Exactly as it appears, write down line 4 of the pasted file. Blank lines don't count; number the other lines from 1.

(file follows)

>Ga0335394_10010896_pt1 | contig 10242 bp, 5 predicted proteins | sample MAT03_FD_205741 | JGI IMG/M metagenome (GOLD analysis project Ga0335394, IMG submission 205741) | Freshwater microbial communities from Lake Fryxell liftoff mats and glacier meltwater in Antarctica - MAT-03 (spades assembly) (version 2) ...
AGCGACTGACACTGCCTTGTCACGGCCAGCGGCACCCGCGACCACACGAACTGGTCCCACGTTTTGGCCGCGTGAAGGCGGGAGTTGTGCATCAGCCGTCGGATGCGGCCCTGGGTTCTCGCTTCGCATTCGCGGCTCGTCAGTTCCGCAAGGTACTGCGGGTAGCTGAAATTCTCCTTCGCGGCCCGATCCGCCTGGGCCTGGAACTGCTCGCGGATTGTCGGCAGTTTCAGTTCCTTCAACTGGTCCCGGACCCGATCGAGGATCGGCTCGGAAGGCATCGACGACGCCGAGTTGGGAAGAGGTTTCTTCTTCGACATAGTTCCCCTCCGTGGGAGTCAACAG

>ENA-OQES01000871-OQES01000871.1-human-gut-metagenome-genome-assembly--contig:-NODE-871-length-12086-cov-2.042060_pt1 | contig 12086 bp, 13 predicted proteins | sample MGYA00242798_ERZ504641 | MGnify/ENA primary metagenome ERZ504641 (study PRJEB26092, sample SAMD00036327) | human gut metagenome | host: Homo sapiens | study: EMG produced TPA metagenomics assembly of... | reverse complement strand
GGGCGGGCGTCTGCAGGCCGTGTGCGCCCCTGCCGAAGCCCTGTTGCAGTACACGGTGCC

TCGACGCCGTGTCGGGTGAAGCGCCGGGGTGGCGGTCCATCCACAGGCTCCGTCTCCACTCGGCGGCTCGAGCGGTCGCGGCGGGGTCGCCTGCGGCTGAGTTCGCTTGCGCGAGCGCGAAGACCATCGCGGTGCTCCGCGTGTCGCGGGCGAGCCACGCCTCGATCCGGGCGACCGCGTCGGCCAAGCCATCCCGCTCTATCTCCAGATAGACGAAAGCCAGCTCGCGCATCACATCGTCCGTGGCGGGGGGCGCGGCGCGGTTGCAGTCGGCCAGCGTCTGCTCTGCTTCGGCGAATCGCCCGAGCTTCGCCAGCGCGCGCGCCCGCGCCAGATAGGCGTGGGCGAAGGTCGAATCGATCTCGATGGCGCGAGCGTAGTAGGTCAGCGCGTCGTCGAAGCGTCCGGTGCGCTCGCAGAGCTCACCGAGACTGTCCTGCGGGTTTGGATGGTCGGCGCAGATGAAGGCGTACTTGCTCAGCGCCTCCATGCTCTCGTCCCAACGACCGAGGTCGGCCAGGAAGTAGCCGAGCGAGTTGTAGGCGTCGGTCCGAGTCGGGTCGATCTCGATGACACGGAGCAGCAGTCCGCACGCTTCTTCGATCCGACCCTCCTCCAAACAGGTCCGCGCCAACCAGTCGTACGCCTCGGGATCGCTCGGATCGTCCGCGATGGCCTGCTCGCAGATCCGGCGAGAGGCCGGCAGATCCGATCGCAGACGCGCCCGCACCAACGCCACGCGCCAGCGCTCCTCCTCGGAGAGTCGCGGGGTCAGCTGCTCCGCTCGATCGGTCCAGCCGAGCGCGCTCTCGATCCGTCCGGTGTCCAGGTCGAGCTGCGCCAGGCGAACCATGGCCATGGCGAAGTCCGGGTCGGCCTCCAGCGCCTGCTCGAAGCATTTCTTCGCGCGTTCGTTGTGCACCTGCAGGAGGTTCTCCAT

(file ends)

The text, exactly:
GGGCGGGCGTCTGCAGGCCGTGTGCGCCCCTGCCGAAGCCCTGTTGCAGTACACGGTGCC